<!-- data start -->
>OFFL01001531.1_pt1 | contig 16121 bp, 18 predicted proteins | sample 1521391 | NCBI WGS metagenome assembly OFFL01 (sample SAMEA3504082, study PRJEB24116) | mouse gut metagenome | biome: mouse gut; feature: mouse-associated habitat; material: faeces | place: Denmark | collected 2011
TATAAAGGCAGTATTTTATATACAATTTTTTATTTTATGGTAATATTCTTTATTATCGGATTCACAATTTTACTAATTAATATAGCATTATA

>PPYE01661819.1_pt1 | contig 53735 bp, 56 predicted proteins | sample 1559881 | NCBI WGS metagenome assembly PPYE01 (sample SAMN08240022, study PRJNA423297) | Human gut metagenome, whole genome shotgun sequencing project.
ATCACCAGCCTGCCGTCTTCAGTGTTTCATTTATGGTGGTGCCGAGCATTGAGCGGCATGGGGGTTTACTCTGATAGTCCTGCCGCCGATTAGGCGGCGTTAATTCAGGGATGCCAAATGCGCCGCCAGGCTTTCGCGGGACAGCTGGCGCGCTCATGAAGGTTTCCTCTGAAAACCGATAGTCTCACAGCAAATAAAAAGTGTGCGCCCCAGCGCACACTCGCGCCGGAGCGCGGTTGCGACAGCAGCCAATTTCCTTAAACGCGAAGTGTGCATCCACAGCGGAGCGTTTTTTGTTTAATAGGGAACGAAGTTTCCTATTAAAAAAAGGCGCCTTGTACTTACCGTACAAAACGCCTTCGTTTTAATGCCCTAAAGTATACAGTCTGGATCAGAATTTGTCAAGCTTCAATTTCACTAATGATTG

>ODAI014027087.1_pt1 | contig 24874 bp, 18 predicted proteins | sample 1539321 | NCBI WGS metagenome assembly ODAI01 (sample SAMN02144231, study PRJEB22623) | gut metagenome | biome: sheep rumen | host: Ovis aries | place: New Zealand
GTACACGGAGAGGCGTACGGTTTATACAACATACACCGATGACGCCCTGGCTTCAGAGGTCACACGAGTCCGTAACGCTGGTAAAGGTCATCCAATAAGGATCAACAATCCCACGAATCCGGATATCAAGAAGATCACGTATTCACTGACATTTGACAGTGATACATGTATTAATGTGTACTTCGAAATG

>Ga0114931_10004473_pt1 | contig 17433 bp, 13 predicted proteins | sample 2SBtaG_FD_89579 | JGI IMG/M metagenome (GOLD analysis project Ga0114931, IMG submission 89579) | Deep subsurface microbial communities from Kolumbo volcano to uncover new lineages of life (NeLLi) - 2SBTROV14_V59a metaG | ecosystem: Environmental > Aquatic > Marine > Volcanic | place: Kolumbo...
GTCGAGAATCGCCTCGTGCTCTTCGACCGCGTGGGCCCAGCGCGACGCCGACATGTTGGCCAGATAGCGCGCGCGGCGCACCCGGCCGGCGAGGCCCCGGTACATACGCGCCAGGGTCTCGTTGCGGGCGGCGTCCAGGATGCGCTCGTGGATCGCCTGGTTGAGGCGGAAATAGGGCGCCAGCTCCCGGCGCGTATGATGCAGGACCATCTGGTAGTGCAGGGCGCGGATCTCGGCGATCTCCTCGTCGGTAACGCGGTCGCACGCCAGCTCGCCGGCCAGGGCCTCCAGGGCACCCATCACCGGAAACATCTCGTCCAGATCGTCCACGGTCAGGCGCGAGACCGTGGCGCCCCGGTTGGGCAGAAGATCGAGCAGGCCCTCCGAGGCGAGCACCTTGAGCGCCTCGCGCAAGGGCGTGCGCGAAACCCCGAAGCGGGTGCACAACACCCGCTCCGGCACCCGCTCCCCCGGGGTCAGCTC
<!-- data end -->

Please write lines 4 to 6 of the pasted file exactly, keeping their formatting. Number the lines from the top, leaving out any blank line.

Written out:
ATCACCAGCCTGCCGTCTTCAGTGTTTCATTTATGGTGGTGCCGAGCATTGAGCGGCATGGGGGTTTACTCTGATAGTCCTGCCGCCGATTAGGCGGCGTTAATTCAGGGATGCCAAATGCGCCGCCAGGCTTTCGCGGGACAGCTGGCGCGCTCATGAAGGTTTCCTCTGAAAACCGATAGTCTCACAGCAAATAAAAAGTGTGCGCCCCAGCGCACACTCGCGCCGGAGCGCGGTTGCGACAGCAGCCAATTTCCTTAAACGCGAAGTGTGCATCCACAGCGGAGCGTTTTTTGTTTAATAGGGAACGAAGTTTCCTATTAAAAAAAGGCGCCTTGTACTTACCGTACAAAACGCCTTCGTTTTAATGCCCTAAAGTATACAGTCTGGATCAGAATTTGTCAAGCTTCAATTTCACTAATGATTG

>ODAI014027087.1_pt1 | contig 24874 bp, 18 predicted proteins | sample 1539321 | NCBI WGS metagenome assembly ODAI01 (sample SAMN02144231, study PRJEB22623) | gut metagenome | biome: sheep rumen | host: Ovis aries | place: New Zealand
GTACACGGAGAGGCGTACGGTTTATACAACATACACCGATGACGCCCTGGCTTCAGAGGTCACACGAGTCCGTAACGCTGGTAAAGGTCATCCAATAAGGATCAACAATCCCACGAATCCGGATATCAAGAAGATCACGTATTCACTGACATTTGACAGTGATACATGTATTAATGTGTACTTCGAAATG